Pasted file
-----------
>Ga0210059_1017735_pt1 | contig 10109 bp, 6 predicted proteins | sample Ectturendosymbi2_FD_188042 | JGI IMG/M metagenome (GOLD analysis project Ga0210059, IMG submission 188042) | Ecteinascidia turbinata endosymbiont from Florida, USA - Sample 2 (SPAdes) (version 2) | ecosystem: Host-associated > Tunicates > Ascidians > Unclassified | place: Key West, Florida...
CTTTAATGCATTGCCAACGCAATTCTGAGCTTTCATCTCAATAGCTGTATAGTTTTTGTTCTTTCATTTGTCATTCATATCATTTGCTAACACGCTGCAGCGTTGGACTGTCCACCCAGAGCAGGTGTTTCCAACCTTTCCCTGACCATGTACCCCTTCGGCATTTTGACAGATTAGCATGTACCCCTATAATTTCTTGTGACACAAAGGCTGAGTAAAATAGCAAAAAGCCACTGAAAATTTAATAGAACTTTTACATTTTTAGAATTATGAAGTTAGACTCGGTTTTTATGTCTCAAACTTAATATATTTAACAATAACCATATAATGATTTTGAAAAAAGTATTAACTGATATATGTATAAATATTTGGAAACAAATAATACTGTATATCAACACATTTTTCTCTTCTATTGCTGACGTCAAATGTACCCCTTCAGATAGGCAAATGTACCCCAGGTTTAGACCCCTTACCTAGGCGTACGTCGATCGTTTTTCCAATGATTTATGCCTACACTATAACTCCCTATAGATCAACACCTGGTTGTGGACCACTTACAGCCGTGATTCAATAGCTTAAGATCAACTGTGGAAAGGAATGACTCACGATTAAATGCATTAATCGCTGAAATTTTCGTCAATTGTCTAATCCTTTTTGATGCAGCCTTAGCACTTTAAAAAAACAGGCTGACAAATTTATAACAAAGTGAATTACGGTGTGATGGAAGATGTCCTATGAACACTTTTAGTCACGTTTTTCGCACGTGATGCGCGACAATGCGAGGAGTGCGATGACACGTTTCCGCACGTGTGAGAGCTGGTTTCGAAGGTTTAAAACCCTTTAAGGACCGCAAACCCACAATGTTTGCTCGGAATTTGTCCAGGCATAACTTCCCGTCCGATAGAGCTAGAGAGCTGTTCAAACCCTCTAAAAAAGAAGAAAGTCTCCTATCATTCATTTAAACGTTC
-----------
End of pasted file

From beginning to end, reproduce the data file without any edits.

>Ga0210059_1017735_pt1 | contig 10109 bp, 6 predicted proteins | sample Ectturendosymbi2_FD_188042 | JGI IMG/M metagenome (GOLD analysis project Ga0210059, IMG submission 188042) | Ecteinascidia turbinata endosymbiont from Florida, USA - Sample 2 (SPAdes) (version 2) | ecosystem: Host-associated > Tunicates > Ascidians > Unclassified | place: Key West, Florida...
CTTTAATGCATTGCCAACGCAATTCTGAGCTTTCATCTCAATAGCTGTATAGTTTTTGTTCTTTCATTTGTCATTCATATCATTTGCTAACACGCTGCAGCGTTGGACTGTCCACCCAGAGCAGGTGTTTCCAACCTTTCCCTGACCATGTACCCCTTCGGCATTTTGACAGATTAGCATGTACCCCTATAATTTCTTGTGACACAAAGGCTGAGTAAAATAGCAAAAAGCCACTGAAAATTTAATAGAACTTTTACATTTTTAGAATTATGAAGTTAGACTCGGTTTTTATGTCTCAAACTTAATATATTTAACAATAACCATATAATGATTTTGAAAAAAGTATTAACTGATATATGTATAAATATTTGGAAACAAATAATACTGTATATCAACACATTTTTCTCTTCTATTGCTGACGTCAAATGTACCCCTTCAGATAGGCAAATGTACCCCAGGTTTAGACCCCTTACCTAGGCGTACGTCGATCGTTTTTCCAATGATTTATGCCTACACTATAACTCCCTATAGATCAACACCTGGTTGTGGACCACTTACAGCCGTGATTCAATAGCTTAAGATCAACTGTGGAAAGGAATGACTCACGATTAAATGCATTAATCGCTGAAATTTTCGTCAATTGTCTAATCCTTTTTGATGCAGCCTTAGCACTTTAAAAAAACAGGCTGACAAATTTATAACAAAGTGAATTACGGTGTGATGGAAGATGTCCTATGAACACTTTTAGTCACGTTTTTCGCACGTGATGCGCGACAATGCGAGGAGTGCGATGACACGTTTCCGCACGTGTGAGAGCTGGTTTCGAAGGTTTAAAACCCTTTAAGGACCGCAAACCCACAATGTTTGCTCGGAATTTGTCCAGGCATAACTTCCCGTCCGATAGAGCTAGAGAGCTGTTCAAACCCTCTAAAAAAGAAGAAAGTCTCCTATCATTCATTTAAACGTTC